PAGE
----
The administrative law judge found that even absent that determination, the pursuit and settlement of the civil action constituted an election of remedies which foreclosed the administrative petition.   In so finding, the administrative law judge relied on two workers' compensation cases, Lowry v. Logan, 650 So.2d 653 (Fla. 1st DCA 1995), and Michael v. Centex-Rooney Construction Co., 645 So.2d 133 (Fla. 4th DCA 1994).   Although, we have recognized the similarities between chapter 440 and chapter 766, see McKaughan I, 652 So.2d at 857-59, these cases do not support the administrative law judge's conclusion.   In Lowry, the issue was whether Lowry was an independent contractor entitled to sue his employer in a civil action.   The employer had filed a notice of injury with its workers' compensation carrier on Lowry's behalf and Lowry began to receive workers' compensation benefits.   Lowry then filed a negligence suit against the employer in civil court.   The trial court granted summary judgment, finding that Lowry's acceptance of workers' compensation benefits constituted an election of remedies as a matter of law.   Holding that Lowry had not pursued his workers' compensation remedy to a determination on the merits, the appellate court reversed and remanded on the fact issue of whether workers' compensation immunity applied based on Lowry's employment status.  Lowry is similar to this case in that no determination on the merits has ever been made.

In Michael, Michael filed a workers' compensation claim which the employer disputed, contending that Michael was an independent contractor.   Michael suffered an adverse determination and appealed.   During the pendency of the appeal, Michael entered into a settlement with the employer and its workers' compensation carrier, which the judge of compensation claims approved based on a joint petition of the parties.   Michael then brought a civil action which resulted in a summary judgment in the employer's favor.   The court found that Michael had elected his remedy which precluded the civil action.   The appellate court affirmed, holding that Michael had actively pursued and received workers' compensation benefits, constituting an election of remedies.   We agree with the holding in Michael because Michael pursued a statutory remedy that includes a provision for civil immunity of the employer.  Michael does not apply here because the McKaughans did not pursue a statutory remedy to a successful conclusion.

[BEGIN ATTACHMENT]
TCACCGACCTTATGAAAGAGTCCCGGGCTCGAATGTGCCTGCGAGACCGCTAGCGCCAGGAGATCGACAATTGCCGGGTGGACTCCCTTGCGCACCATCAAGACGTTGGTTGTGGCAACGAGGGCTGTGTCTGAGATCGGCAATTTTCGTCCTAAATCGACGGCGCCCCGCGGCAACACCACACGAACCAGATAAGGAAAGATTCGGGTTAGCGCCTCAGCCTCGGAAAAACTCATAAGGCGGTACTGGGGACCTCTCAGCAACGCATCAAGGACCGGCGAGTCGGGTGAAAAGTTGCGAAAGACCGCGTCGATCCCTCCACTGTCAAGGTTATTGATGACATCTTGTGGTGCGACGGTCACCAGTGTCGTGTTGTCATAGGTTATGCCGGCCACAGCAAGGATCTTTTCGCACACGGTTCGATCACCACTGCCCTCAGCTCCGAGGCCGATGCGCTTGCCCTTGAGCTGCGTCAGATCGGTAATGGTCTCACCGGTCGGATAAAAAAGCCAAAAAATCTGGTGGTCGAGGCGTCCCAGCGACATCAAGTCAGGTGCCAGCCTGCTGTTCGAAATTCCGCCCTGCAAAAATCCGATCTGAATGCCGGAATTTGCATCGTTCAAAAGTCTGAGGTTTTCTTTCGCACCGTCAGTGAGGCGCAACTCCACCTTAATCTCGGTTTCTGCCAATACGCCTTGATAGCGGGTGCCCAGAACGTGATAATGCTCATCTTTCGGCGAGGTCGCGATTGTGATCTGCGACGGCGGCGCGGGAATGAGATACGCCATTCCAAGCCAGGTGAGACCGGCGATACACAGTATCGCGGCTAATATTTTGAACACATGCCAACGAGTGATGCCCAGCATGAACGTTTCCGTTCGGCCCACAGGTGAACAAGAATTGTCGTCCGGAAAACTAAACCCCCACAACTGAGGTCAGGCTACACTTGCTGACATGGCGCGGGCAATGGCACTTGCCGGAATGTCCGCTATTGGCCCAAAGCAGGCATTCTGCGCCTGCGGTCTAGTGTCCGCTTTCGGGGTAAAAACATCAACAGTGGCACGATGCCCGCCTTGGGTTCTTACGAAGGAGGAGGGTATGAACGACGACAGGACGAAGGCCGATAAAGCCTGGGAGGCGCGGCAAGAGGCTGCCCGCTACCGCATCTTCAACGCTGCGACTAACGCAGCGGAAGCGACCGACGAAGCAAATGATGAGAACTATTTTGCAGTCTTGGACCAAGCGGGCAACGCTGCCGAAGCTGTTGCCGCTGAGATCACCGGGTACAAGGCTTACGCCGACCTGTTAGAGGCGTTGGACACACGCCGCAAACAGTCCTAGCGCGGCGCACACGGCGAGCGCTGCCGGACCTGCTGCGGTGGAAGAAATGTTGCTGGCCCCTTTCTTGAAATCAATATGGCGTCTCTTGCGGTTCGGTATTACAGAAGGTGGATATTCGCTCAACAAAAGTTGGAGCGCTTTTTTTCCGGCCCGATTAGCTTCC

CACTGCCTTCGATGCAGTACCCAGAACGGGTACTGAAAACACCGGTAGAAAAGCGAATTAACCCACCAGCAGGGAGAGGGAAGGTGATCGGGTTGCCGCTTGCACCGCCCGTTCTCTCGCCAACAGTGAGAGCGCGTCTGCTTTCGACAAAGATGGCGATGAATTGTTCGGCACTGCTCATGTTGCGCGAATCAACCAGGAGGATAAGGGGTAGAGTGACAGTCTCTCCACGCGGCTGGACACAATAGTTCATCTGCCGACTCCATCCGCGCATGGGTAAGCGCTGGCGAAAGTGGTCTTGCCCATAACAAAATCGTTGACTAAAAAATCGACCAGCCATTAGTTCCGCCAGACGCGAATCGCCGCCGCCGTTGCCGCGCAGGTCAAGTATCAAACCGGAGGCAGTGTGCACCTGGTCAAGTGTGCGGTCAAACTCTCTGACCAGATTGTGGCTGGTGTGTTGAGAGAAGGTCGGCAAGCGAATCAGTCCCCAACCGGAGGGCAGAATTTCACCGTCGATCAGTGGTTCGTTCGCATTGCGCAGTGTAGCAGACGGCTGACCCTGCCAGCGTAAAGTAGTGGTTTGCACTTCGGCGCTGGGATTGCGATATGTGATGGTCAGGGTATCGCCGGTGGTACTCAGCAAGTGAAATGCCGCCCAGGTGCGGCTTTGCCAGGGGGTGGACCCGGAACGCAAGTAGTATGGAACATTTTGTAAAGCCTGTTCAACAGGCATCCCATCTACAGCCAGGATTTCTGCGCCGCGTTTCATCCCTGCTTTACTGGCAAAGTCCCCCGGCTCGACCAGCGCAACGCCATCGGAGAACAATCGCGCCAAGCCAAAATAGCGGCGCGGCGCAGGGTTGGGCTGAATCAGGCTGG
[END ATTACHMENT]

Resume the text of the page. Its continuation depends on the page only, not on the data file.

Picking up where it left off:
The McKaughans pursued a common law cause of action in tort which has no corollary statute providing an exclusive remedy.1  In the area of workers' compensation law, we find Greene v. Maharaja of India, Inc., 485 So.2d 1329 (Fla. 1st DCA 1986), to be closer on point.   Greene was an employee of Maharaja and was injured in an automobile accident while returning from a trade show she had attended on the employer's behalf.   She initially rejected workers' compensation benefits and brought a civil negligence action, naming numerous parties including the employer and the driver of the vehicle who was a co-employee.   She thereafter entered into a settlement, which dismissed the employer with prejudice, but reserved her right to pursue workers' compensation benefits.   Greene then initiated a workers' compensation claim in which the workers' compensation insurance carrier asserted the defense of election of remedies.   The deputy (now known as the judge of compensation claims) ruled for the carrier and held:

[B]ecause of her actions in seeking redress for her injuries in circuit court wherein she took the position that she was not within the course and scope of her employment and thereafter by settling her circuit court claim under circumstances where settlement sums could be received only if she were not within the course and scope of her employment, she has in effect “elected her remedy” and is now estopped in asserting a position contrary to that previously taken.

Id. at 1331.   In reversing, the First District cited to Tremonte v. Jersey Plastic Molders, Inc., 190 N.J.Super. 597, 464 A.2d 1193, 1195 (N.J.Super.Ct.App.Div.1983), which under similar facts, held that the employer “chose to buy its way out of that litigation and thereby waived its right to defend.   In a word, it volunteered a payment which it did not need to make.”   The court held that the settlement did not constitute an election of remedies.   The law of workers' compensation, if persuasive, tends to support our conclusion in this case.